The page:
A whitelist is a subjective measure that a blockchain node can put into effect to allow transactions to be put into a block only if they are listed on their author (account) or contract whitelist. Each node can specify their own whitelist, and these are not publicly viewable. Even if a node does not have the author/contract on their whitelist, it will still accept the transaction as valid if another Block Producer places the transaction into a block. To completely block transactions that are not on the whitelist from being added, all Block Producers will need to have the same whitelist settings at all times. Whitelist takes precedence over blacklist. Watch our video explanation.
Greylisting an account means that this account will only have access to the amount of resources for which it has delegated. When the blockchain is under-utilized, users and dapps may utilize a portion of the unused bandwidth of the chain. However, a greylisted account will always be limited to their objective limits.
A microfork occurs when a Block Producer begins to produce blocks with the same block height as a block that was recently produced. This is often the result of high latency between producing nodes, which may occur from time to time. Since this is a small divergence in the flow of blocks on the blockchain, this is known as a microfork. There is very little cause for concern, and microforks should be almost undetectable to the average user. Watch our video explanation.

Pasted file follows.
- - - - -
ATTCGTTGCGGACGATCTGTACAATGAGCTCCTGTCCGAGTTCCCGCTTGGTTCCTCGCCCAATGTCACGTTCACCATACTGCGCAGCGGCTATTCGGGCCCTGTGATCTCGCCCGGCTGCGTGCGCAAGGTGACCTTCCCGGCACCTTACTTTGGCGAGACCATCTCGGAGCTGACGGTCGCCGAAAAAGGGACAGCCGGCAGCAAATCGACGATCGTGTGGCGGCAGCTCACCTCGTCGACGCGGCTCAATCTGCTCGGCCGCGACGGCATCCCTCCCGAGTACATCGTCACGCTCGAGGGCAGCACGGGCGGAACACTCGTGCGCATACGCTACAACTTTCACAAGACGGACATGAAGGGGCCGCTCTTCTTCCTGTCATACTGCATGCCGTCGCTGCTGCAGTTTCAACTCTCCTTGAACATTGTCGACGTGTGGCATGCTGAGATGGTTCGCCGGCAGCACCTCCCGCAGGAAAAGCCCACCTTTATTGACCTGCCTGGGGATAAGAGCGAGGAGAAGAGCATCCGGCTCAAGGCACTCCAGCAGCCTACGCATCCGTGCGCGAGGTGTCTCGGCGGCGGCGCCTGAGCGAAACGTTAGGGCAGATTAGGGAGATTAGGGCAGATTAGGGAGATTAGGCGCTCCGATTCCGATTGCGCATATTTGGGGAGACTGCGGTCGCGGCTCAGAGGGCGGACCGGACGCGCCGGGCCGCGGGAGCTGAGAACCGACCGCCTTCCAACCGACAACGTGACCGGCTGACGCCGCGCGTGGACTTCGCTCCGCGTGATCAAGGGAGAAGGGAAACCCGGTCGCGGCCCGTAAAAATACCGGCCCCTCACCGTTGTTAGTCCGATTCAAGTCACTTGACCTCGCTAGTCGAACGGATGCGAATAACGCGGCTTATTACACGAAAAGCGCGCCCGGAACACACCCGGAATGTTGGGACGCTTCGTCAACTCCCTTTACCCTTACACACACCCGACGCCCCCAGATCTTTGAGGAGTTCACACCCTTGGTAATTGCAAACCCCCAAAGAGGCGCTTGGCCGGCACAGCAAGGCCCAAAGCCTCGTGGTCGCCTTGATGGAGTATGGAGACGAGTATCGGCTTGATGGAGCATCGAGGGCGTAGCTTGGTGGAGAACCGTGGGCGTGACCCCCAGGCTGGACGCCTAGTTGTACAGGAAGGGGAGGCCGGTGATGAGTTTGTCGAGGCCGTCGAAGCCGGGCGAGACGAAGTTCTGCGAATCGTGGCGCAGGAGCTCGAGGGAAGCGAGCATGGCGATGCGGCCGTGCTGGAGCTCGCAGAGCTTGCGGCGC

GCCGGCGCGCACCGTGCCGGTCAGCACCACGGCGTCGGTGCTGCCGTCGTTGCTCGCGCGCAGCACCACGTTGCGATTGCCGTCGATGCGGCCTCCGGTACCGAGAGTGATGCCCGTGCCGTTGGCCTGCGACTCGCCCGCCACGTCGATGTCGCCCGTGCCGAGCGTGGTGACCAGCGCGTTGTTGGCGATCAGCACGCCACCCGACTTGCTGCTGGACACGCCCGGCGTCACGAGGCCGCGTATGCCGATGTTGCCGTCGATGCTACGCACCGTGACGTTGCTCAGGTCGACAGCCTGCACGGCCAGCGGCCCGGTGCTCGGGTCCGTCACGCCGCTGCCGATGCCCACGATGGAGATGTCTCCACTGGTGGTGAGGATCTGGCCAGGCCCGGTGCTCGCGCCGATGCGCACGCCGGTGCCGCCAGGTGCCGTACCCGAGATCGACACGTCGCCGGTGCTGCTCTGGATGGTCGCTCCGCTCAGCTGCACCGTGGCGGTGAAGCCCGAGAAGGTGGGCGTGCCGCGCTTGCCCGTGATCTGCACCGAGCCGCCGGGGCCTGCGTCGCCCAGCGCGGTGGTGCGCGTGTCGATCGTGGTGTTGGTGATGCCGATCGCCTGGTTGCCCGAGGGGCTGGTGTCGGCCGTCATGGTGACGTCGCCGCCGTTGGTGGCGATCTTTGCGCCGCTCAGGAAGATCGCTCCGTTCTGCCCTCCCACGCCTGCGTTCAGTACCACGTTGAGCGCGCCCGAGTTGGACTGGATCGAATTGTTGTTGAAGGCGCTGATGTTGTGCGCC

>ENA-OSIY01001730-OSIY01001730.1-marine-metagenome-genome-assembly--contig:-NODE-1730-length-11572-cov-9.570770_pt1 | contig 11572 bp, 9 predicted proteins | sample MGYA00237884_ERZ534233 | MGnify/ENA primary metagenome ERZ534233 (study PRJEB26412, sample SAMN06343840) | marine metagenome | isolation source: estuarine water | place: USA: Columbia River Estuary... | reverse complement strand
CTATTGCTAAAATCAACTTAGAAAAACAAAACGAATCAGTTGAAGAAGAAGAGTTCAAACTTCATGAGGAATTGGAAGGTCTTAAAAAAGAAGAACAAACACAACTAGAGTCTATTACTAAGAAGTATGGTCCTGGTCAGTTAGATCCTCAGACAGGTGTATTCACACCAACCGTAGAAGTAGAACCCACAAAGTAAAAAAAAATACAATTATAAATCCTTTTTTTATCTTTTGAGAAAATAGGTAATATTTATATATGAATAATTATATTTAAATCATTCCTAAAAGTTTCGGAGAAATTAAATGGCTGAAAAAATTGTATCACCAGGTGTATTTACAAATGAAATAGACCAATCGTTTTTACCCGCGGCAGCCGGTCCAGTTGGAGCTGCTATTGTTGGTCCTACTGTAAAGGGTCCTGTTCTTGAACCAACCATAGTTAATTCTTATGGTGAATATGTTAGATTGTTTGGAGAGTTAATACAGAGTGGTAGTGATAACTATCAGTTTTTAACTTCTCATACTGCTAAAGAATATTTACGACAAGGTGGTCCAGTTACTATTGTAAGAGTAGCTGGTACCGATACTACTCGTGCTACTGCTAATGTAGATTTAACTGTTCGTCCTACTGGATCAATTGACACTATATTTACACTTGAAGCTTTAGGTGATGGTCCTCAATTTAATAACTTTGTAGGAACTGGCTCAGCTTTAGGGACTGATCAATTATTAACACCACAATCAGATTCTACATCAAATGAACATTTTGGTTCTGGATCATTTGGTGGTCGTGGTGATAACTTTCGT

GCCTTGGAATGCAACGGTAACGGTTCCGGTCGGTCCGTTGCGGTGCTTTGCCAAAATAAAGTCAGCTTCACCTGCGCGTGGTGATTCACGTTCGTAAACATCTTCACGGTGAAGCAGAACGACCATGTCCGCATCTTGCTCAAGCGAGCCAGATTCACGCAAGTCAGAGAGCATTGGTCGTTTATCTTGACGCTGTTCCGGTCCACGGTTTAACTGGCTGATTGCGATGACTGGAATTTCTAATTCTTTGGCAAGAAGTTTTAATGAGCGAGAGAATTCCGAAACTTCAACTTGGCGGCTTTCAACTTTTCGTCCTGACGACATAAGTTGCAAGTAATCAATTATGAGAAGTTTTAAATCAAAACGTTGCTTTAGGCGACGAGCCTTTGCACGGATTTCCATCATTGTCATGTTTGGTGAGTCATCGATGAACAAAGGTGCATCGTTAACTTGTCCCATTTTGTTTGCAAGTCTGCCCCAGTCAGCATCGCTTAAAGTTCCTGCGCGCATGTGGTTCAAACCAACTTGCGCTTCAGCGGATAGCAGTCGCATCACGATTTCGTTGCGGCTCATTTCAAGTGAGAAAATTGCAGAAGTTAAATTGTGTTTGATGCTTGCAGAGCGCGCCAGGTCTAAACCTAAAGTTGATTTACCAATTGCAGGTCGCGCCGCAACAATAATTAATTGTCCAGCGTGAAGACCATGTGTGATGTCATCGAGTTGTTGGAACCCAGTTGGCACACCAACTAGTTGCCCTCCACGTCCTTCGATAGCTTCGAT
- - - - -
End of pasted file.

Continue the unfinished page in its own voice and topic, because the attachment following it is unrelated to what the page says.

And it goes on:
When there are any changes made to the consensus mechanism on the blockchain, there needs to be a hard fork to demarcate this change in the software that is run by both validating and non-validating nodes. Any node that does not upgrade their software will no longer be able to accept blocks from the new part of the chain.
In blockchain, to burn a token is to make it unusable. This is typically done by sending the token to an account with a nulled key (cryptographically inaccessible). However, since EOSIO allows 15 of 21 Block Producers to access tokens on an account that has nulled keys, it is best to burn tokens by using the retire function to remove the tokens from circulation completely. Further, since inflation is based upon the total supply, tokens burned by sending to a nulled account, but not those burned with the retire action, will still be included in the circulating supply.